By Olivia E. Jackson, Membership and Marketing Assistant
In our eighth grade Sea of Opportunities Oceanography and Maritime Studies class at Cyrus Peirce Middle School, students are currently learning about Nantucket water, including its typography and watersheds, and the impacts of the quality of water on the island's ecosystem. During this unit, Amanda "Mandy" Bardsley, Ph.d., who teaches this core class, invited Emily Molden of the Nantucket Land Council and Mark Willett, Director of the Wannacomet Water Company, to come share their research and knowledge with the students.
Emily Molden, Executive Director of the Land Council, has visited the class the last three years. She focused her talk on the impact of pollution on both the quality of water and the harbor, reiterating that there are direct and indirect sources of pollution, including pollutants that collect in water as it travels underground and into the harbor. Additionally, Emily mentioned the impact of green crabs on Nantucket’s ecosystem; they are an invasive species and have decimated the harbor’s eel grass population. She discussed potential solutions and testing that is being done to help prevent and control the eel grass destruction. She is also an advocate for the environmental interests and concerns of the island when it comes to monitoring and evaluating land development in particular.
Mark Willett, who has been with Wannacomet Water for 19 years, returned to the middle school classroom for the second year in a row to talk about Nantucket’s aquifer and the groundbreaking research the company has recently discovered with regards to the aquifer. They are continuing to do testing to learn more about what the aquifer looks like and the particularities associated with Nantucket’s aquifer. Mark also mentioned how it is a privilege for the island to have this resource and that it is part of the company’s responsibility to care for and protect it. Additionally, Wannacomet’s research has concluded that Nantucket has the third best water quality in the world, which is pretty spectacular!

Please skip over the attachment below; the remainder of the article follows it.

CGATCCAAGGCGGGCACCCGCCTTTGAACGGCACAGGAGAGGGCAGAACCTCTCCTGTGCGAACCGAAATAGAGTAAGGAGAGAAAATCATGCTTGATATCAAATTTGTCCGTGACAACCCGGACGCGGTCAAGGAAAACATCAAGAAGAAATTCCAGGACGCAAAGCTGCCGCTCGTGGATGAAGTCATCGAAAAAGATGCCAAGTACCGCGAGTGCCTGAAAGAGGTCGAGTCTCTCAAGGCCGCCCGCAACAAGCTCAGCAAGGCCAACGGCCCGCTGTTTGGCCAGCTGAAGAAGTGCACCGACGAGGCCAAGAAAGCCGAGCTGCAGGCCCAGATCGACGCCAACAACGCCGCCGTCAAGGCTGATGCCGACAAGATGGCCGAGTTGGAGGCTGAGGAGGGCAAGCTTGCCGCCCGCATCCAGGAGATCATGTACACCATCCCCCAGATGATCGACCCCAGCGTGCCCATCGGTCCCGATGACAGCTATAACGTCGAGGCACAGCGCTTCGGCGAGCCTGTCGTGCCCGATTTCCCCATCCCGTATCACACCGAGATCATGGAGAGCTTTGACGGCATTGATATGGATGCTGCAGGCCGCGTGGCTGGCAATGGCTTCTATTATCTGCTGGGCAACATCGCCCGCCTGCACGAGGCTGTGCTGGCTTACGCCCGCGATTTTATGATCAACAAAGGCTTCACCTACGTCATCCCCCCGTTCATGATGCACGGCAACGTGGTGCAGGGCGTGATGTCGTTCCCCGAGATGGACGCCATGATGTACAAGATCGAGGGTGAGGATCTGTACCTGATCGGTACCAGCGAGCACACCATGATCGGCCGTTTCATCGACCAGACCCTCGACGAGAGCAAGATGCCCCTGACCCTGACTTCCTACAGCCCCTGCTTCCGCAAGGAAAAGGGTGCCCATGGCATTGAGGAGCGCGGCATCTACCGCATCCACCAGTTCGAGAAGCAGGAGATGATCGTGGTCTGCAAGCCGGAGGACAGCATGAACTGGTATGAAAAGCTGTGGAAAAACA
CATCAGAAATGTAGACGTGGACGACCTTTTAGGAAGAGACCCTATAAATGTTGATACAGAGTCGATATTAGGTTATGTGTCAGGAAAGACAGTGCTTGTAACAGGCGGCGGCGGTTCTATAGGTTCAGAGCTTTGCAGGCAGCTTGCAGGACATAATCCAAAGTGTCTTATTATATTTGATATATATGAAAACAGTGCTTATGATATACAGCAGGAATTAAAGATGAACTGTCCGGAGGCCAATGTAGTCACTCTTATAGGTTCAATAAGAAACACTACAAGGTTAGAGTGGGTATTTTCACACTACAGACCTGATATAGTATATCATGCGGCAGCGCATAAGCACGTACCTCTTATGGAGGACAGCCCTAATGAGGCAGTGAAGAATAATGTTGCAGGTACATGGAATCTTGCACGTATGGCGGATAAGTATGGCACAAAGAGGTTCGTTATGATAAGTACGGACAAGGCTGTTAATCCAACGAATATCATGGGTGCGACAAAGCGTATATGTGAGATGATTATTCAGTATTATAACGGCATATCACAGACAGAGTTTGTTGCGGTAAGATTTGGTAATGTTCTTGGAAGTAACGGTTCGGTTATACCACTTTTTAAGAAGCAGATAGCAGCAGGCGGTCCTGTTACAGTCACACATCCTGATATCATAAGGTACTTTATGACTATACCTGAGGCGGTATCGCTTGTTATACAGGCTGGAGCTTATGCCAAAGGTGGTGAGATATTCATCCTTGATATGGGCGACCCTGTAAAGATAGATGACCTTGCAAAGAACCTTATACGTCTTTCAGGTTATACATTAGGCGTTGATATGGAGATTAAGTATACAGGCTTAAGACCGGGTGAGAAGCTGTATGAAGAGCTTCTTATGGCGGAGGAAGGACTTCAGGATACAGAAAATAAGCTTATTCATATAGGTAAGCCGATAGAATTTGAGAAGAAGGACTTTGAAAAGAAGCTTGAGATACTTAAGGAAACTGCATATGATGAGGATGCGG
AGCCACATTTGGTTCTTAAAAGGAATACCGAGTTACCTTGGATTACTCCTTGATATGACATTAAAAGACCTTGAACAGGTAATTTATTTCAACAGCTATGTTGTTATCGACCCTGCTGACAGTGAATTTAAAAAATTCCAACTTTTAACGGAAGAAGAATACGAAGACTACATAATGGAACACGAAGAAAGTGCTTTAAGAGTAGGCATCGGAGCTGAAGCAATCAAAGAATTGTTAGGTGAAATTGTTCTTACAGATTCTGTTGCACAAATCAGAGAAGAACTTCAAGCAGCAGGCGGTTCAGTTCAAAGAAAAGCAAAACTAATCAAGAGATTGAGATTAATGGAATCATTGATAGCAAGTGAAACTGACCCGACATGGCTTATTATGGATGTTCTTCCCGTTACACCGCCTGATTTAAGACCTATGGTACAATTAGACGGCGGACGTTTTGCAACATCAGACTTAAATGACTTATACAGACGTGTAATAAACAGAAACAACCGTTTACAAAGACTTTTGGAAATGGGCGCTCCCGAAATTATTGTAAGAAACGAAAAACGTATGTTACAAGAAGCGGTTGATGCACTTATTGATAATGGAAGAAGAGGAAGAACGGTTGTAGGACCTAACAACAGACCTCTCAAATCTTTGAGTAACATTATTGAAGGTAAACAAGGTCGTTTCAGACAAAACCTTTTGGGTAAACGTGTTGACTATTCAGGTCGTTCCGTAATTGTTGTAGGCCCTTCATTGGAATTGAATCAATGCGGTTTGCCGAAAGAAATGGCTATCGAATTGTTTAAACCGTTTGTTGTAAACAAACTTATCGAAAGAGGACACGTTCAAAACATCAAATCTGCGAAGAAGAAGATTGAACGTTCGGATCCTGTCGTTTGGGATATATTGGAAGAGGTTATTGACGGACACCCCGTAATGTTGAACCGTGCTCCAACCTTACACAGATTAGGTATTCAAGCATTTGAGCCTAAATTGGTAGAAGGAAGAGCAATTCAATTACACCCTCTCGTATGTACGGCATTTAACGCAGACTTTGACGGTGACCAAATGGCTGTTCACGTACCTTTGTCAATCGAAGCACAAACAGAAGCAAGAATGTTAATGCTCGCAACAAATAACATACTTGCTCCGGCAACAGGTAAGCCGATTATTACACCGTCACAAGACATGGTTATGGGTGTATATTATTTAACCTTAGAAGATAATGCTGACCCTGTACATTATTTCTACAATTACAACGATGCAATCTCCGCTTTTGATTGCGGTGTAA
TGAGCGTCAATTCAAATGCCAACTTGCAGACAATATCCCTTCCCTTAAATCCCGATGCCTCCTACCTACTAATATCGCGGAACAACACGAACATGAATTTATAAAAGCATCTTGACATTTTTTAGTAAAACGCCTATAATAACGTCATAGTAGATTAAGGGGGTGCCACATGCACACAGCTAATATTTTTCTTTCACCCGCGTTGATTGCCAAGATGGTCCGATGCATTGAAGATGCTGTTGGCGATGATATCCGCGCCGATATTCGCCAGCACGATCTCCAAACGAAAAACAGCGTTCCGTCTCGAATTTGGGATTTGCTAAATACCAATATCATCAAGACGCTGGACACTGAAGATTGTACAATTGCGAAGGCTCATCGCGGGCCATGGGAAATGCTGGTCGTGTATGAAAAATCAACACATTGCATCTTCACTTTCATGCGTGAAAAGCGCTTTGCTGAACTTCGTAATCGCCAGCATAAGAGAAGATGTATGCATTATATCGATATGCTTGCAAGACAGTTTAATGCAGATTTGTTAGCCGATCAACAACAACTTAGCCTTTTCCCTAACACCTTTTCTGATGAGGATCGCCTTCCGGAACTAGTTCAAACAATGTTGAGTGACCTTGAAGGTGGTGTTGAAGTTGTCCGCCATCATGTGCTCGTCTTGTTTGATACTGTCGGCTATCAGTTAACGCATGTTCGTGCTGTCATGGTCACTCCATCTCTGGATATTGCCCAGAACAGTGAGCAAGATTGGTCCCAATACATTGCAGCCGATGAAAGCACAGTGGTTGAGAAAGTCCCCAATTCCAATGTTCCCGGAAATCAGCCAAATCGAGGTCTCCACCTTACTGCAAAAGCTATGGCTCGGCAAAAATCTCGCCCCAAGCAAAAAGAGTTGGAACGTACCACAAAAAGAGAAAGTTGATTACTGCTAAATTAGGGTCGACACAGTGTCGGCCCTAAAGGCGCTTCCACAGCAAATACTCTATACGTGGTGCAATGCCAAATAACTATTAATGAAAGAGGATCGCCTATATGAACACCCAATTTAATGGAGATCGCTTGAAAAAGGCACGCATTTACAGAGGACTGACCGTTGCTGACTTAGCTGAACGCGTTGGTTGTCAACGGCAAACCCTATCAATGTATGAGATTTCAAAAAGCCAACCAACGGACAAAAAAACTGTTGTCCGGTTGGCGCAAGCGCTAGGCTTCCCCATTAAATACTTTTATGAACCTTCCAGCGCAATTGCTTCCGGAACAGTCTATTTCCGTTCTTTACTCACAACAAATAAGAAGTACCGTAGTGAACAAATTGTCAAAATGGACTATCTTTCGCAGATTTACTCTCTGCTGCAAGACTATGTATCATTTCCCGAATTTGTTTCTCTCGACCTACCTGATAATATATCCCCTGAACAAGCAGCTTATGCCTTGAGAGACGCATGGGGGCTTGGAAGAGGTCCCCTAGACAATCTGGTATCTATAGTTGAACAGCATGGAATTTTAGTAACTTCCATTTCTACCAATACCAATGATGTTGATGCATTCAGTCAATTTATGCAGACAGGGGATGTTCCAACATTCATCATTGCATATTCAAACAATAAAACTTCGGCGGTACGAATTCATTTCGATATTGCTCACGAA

After hearing these informative presentations, the students are conducting water quality tests, comparing the water in their faucets to the harbor as well as potentially expanding it to a wider study of water from other off-island sources. It will be interesting to hear about their results and how they implemented the knowledge and research they learned into their labs.
Special thank you to both Emily and Mark for taking the time to share with our students the impactful and insightful work you are doing on and for Nantucket. And thank you to all of our donors who make our Sea of Opportunities classroom possible. You are helping educate island youth, inspiring and informing the next generation, and we are truly grateful for your support.